“Splitting the Pie”
A common term, when discussing how the funds from the budget will be spent, is “splitting the pie”. There is a limited amount of resources, and states must often “live within their means”. Because of this, there is competition for what the state spends a majority of its budget on. Squire and Moncreif summarize the thought process behind “splitting the pie”:
“In years of economic downturn, it can be a painful process for legislators. States are responsible, in a whole part or whole, for public education, higher education, health care, roads and highways, prisons, and a host of other public services and regulations. What do we cut? Do we raise taxes? Do we do both?…they [the legislators] can be assured that some segment of the population will be unhappy with whatever decision they make” (Squire and Moncreif, 227).7
In Oregon, the top three programs that dominate the budget are: Education, Human Services, and Public Safety.5
This pie chart (taken from Oregon Blue Book’s, Government Finance page) shows the “2013–15 General Fund and Lottery Funds Budgeted Expenditures”.
In this budget session, education was the highest portion of the pie, with human services second, and public safety as third. Although all of these services are very important, the money only stretches so far. A difference of ideology is merely rearranging how the pie is split up. Legislators must work amongst themselves and the executives, to try to compromise and divide the budget in a way that can be passed, and that benefits the citizens of the state, in the best way.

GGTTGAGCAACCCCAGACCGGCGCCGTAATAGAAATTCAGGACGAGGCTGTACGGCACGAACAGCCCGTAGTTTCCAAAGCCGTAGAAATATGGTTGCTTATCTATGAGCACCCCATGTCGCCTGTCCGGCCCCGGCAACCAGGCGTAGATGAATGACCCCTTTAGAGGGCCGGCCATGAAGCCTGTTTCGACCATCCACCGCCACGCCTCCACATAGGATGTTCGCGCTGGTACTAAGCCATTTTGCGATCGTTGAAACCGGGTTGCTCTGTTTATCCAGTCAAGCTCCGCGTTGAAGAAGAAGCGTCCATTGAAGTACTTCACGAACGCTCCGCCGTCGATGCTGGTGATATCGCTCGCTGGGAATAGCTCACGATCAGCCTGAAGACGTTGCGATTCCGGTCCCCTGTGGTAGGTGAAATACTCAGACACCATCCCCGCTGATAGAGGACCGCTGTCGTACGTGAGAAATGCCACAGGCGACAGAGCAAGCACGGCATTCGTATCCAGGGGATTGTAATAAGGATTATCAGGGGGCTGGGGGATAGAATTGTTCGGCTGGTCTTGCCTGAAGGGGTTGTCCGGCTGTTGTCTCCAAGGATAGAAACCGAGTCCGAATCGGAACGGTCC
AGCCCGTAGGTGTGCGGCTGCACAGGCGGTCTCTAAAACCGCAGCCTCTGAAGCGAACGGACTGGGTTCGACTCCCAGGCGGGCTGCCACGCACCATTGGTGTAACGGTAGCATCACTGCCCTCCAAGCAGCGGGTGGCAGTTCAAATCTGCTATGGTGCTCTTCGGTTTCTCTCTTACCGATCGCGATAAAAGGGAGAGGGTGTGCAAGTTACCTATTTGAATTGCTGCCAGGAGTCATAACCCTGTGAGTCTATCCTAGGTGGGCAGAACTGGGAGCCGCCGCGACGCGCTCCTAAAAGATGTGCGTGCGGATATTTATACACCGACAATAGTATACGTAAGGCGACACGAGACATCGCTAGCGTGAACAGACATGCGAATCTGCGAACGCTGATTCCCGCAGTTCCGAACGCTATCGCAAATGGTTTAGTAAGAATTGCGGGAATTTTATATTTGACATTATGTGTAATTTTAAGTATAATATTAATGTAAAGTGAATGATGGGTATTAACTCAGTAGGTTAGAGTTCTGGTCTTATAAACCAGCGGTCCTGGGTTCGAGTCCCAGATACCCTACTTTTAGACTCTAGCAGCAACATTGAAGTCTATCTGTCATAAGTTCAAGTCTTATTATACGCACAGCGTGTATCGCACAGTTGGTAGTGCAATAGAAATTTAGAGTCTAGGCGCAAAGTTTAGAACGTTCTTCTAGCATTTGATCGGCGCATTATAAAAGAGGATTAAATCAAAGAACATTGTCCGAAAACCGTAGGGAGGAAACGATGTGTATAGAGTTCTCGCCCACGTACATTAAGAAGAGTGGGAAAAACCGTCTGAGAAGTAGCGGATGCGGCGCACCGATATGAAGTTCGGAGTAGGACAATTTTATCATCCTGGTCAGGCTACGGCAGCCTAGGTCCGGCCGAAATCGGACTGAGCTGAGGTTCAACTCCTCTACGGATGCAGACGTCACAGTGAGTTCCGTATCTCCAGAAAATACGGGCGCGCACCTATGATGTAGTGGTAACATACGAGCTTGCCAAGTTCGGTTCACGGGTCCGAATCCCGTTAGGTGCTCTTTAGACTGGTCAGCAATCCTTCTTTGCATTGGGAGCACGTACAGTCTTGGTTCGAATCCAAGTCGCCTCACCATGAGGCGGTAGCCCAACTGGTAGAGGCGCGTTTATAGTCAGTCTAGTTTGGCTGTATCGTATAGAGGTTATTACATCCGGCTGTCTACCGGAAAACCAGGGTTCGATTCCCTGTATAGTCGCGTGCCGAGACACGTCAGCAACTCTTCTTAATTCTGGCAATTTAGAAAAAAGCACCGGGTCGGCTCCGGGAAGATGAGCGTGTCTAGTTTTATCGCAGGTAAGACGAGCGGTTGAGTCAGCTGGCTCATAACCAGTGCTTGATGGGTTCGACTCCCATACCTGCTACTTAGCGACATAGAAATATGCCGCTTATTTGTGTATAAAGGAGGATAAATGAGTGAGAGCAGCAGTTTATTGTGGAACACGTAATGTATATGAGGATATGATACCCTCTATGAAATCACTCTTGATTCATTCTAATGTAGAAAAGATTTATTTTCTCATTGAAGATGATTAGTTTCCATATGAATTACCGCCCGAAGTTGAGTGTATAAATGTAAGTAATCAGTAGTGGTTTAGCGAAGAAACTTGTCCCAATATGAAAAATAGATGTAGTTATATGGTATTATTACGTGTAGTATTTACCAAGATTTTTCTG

Interest groups are also involved in this process, as they are also advocating for their ideologies and preferences for how the budget should be allocated. “If an interest group’s legislative objectives require an appropriation of state funds, the dynamic changes. Different groups and different causes compete for limited resources. Much lobbying occurs over budgets and taxes, normally resulting in incremental changes, rarely in big winnings or big losses for any group” (Rosenthal, 177)6.
An interest group that has an interest in the budget each session, is higher education. The cost of higher education in Oregon is increasing at large rates, while the budget for higher education decreases. In the 2007 session, despite lobby efforts, “The governor’s proposed budget for the Oregon University System (OUS) was cut by $33 million, from $827 to $794.”9 This budget cut has affected the price of tuition and has made lobby efforts increase for higher education, to this day.
Higher Education is just one example of the differing lobby groups, who try to reduce the budget cuts on their programs.
The budget affects every aspect of the legislative process. It gives power and legitimacy to the executive, it provides direction to the legislative branch and involves interest groups in the competition for revenue. The bill process is affected by the budget through the ways and means committee. This single bill, sets the stage for the entire legislative session.